Following the EU institutions' historic agreement on Europe's first climate law, the European Commission recently presented its Fit for 55 legislative package mid-July 2021. Europe´s climate debate thus moves on from “how much to do” to “how best to achieve it” – and rightly so.
With the goal of becoming the world's first climate-neutral continent, Europe wants to make a significant contribution to achieving global climate targets. With an industry that is strong in investment and innovation, as well as its economically viable technologies, it is also well positioned to do so – actually far beyond its own emission levels.
On the occasion of the joint webinar "Energy transition: challenges and opportunities for European industry”, which was opened by European Energy Commissioner Kadri Simson and gathered Members of the European Parliament as well as German, Italian and French industry representatives, the BDI and its Italian and French counterparts Confindustria and Medef launched a joint call for European energy and climate innovation leadership.
With their initiative, the three leading industry associations show their clear commitment to go beyond national particularities and work together to transform business models and to develop solutions to reach the objectives of the clean energy transition. They will further deepen their cooperation at their next trilateral business forum in fall 2021.
Ten trinational recommendations for action
In their joint ten recommendations, German, Italian and French industries prioritise technology open pathways to net-zero building on even stronger industrial ecosystems, as well as accelerating the deployment of existing CO2-neutral and the development of further technologies.
Massive investments in the expansion and modernisation of energy, transport and digital infrastructures will be of vital importance for Europe as an attractive business and industrial location. Europe should lead in scaling the EU and global hydrogen economy, according to the joint position.
The role of hydrogen in the transition to a sustainable industry
In a panel session regarding the role of hydrogen chaired by BDI Deputy CEO Holger Lösch, Mr. Joaquim Nunes de Almeida, Director in the Directorate General Growth, presented the revised industrial strategy considering Europe's innovation and investment power and the importance of ramping-up of the EU hydrogen economy.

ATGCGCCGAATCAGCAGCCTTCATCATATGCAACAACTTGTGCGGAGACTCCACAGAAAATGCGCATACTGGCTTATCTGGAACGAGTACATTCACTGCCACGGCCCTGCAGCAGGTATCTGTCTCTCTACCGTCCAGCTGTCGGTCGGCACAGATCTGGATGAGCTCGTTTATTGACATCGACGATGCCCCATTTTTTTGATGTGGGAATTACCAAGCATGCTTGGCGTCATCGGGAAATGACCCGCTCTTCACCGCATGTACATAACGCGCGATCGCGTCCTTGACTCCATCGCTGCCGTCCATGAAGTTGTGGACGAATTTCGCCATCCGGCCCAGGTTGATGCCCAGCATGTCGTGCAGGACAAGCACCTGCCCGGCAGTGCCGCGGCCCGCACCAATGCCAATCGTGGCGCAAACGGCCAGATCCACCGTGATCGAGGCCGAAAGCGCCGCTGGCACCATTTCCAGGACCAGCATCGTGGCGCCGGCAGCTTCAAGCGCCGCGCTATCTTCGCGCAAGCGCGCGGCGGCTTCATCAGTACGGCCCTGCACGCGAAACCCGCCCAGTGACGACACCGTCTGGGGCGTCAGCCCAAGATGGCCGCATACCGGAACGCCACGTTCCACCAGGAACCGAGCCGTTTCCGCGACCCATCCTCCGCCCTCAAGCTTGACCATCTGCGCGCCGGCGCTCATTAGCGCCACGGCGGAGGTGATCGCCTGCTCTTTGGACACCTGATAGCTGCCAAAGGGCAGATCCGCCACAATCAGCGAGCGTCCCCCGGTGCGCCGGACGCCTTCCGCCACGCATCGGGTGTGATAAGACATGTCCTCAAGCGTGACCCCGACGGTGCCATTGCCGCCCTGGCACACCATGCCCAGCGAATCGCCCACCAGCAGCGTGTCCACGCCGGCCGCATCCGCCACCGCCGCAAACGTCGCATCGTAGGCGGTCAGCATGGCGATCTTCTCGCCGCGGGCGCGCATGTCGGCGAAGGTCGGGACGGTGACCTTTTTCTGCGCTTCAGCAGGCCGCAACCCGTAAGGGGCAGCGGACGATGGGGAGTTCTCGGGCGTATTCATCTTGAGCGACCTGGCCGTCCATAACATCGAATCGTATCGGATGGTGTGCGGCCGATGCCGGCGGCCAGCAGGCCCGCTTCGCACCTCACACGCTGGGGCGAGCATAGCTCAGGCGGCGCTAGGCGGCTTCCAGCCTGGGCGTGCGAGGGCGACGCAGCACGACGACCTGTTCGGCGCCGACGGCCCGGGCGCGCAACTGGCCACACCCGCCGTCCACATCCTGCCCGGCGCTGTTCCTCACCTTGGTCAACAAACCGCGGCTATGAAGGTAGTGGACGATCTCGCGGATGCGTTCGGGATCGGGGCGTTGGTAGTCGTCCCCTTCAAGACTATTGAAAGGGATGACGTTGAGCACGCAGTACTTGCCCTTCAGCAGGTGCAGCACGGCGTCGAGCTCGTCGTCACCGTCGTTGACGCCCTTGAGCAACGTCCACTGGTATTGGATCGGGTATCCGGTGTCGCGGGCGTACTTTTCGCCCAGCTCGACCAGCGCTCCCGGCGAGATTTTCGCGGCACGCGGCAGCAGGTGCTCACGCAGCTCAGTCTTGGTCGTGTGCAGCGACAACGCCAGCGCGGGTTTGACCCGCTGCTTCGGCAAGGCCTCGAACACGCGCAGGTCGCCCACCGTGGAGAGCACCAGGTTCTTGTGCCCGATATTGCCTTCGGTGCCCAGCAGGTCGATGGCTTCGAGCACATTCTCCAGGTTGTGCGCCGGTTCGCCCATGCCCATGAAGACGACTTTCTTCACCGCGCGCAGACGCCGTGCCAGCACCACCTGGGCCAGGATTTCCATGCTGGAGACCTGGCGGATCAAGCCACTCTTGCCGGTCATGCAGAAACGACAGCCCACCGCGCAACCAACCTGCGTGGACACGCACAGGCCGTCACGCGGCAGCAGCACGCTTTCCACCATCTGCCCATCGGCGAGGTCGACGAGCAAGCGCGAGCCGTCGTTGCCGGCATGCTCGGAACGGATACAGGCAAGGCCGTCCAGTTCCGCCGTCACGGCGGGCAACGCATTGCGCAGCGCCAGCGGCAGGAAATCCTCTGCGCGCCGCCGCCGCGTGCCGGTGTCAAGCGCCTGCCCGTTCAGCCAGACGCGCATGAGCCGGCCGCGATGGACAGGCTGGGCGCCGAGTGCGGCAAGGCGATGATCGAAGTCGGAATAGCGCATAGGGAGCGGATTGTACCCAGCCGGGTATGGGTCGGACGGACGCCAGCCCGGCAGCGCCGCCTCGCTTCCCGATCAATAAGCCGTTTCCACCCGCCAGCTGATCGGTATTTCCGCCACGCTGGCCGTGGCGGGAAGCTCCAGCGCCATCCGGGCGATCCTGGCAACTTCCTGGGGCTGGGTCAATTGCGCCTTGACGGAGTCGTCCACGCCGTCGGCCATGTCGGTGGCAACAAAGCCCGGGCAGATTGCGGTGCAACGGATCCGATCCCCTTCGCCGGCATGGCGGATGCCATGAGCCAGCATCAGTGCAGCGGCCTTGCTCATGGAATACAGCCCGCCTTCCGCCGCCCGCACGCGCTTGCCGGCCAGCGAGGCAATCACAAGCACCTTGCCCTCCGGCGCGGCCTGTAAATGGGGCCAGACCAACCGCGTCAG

In addition, Ismail Ertug MEP, Vice-President of the S&D Group and EP Rapporteur on the EU Sustainable Mobility Strategy, stressed the need to scale up and invest in new technologies and raised important climate financing topics.
Participants agreed on the need to ensure the availability of renewable energy in abundance and at competitive prices in an integrated, modern and low-carbon energy system that both, building the hydrogen economy and decarbonising industry can progress.
However, securing and enhancing the global competitiveness of European industries in the future depends on a global carbon pricing roadmap and a common price for 2030 at least at G20 level.
EU Emissions Trading System reform – quo vadis?
The second panel session focused on the cornerstone of the EU´s climate policy, the reform of the EU Emissions Trading Scheme (ETS). Ms. Mette Quinn, Head of Unit in Directorate General for Climate Action, presented the European Commission's thinking on, among other, the introduction of a CO2 price for road transport and buildings, as well as the interconnections between existing ETS carbon leakage protection measures and the forthcoming new carbon border adjustment mechanism. To address the investment challenge, the European Commission plans to strengthen the ETS Innovation and Modernisation Funds, she stressed.
Dr. Carsten Rolle, Head of BDI's energy and climate department, underlined three key principles for ETS reform from an industry perspective:
- "Do not disturb": the new regulation of the EU ETS should not interfere with the existing system for electricity and industry
- "Keep triggering innovation": ETS revenues should continue to be used for the modernisation of the sectors concerned and be reinvested in climate protection and energy-saving projects
- "Think global": it is essential to make progress regarding CO2-pricing at global level
Global Race in Climate Innovation
A strong and innovative industry is a prerequisite for Europe to win the global race in climate innovation and digitalisation with its own technologies and concepts on par with the US and China.
At the same time, it became clear that a strong industrial base is also Europe's catalyst for an energy and climate turnaround without jeopardising Europe's high level of economic and social cohesion and the well-being and prosperity of its citizens.